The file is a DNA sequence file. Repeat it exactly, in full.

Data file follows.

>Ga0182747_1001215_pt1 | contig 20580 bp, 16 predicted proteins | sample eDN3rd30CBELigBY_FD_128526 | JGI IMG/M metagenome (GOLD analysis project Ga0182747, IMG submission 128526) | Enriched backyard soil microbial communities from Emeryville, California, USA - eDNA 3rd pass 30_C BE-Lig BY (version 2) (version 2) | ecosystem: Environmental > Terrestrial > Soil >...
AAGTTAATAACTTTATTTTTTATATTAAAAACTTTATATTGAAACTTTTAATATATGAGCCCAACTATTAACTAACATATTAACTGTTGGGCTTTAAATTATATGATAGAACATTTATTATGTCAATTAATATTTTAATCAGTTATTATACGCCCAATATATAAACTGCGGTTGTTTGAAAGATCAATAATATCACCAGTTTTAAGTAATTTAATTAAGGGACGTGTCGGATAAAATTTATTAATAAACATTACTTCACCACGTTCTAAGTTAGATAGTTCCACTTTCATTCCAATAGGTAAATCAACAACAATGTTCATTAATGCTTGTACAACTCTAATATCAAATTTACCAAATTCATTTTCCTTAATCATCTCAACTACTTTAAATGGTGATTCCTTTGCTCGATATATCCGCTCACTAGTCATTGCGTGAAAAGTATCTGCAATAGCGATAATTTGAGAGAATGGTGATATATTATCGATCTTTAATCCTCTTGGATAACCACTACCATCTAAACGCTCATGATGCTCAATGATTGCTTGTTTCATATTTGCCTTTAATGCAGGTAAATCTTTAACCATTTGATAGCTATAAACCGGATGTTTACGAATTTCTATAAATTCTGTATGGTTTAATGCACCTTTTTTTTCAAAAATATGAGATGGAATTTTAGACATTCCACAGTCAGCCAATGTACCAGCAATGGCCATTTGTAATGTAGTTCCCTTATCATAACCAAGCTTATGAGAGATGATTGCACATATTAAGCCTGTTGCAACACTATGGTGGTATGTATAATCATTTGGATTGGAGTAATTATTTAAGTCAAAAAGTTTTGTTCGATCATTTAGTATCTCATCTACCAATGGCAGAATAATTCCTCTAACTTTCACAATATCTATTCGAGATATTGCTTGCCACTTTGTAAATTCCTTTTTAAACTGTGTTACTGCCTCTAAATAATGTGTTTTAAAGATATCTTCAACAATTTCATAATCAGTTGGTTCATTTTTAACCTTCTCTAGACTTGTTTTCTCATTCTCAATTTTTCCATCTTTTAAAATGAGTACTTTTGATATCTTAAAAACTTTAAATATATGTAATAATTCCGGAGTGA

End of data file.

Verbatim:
>Ga0182747_1001215_pt1 | contig 20580 bp, 16 predicted proteins | sample eDN3rd30CBELigBY_FD_128526 | JGI IMG/M metagenome (GOLD analysis project Ga0182747, IMG submission 128526) | Enriched backyard soil microbial communities from Emeryville, California, USA - eDNA 3rd pass 30_C BE-Lig BY (version 2) (version 2) | ecosystem: Environmental > Terrestrial > Soil >...
AAGTTAATAACTTTATTTTTTATATTAAAAACTTTATATTGAAACTTTTAATATATGAGCCCAACTATTAACTAACATATTAACTGTTGGGCTTTAAATTATATGATAGAACATTTATTATGTCAATTAATATTTTAATCAGTTATTATACGCCCAATATATAAACTGCGGTTGTTTGAAAGATCAATAATATCACCAGTTTTAAGTAATTTAATTAAGGGACGTGTCGGATAAAATTTATTAATAAACATTACTTCACCACGTTCTAAGTTAGATAGTTCCACTTTCATTCCAATAGGTAAATCAACAACAATGTTCATTAATGCTTGTACAACTCTAATATCAAATTTACCAAATTCATTTTCCTTAATCATCTCAACTACTTTAAATGGTGATTCCTTTGCTCGATATATCCGCTCACTAGTCATTGCGTGAAAAGTATCTGCAATAGCGATAATTTGAGAGAATGGTGATATATTATCGATCTTTAATCCTCTTGGATAACCACTACCATCTAAACGCTCATGATGCTCAATGATTGCTTGTTTCATATTTGCCTTTAATGCAGGTAAATCTTTAACCATTTGATAGCTATAAACCGGATGTTTACGAATTTCTATAAATTCTGTATGGTTTAATGCACCTTTTTTTTCAAAAATATGAGATGGAATTTTAGACATTCCACAGTCAGCCAATGTACCAGCAATGGCCATTTGTAATGTAGTTCCCTTATCATAACCAAGCTTATGAGAGATGATTGCACATATTAAGCCTGTTGCAACACTATGGTGGTATGTATAATCATTTGGATTGGAGTAATTATTTAAGTCAAAAAGTTTTGTTCGATCATTTAGTATCTCATCTACCAATGGCAGAATAATTCCTCTAACTTTCACAATATCTATTCGAGATATTGCTTGCCACTTTGTAAATTCCTTTTTAAACTGTGTTACTGCCTCTAAATAATGTGTTTTAAAGATATCTTCAACAATTTCATAATCAGTTGGTTCATTTTTAACCTTCTCTAGACTTGTTTTCTCATTCTCAATTTTTCCATCTTTTAAAATGAGTACTTTTGATATCTTAAAAACTTTAAATATATGTAATAATTCCGGAGTGA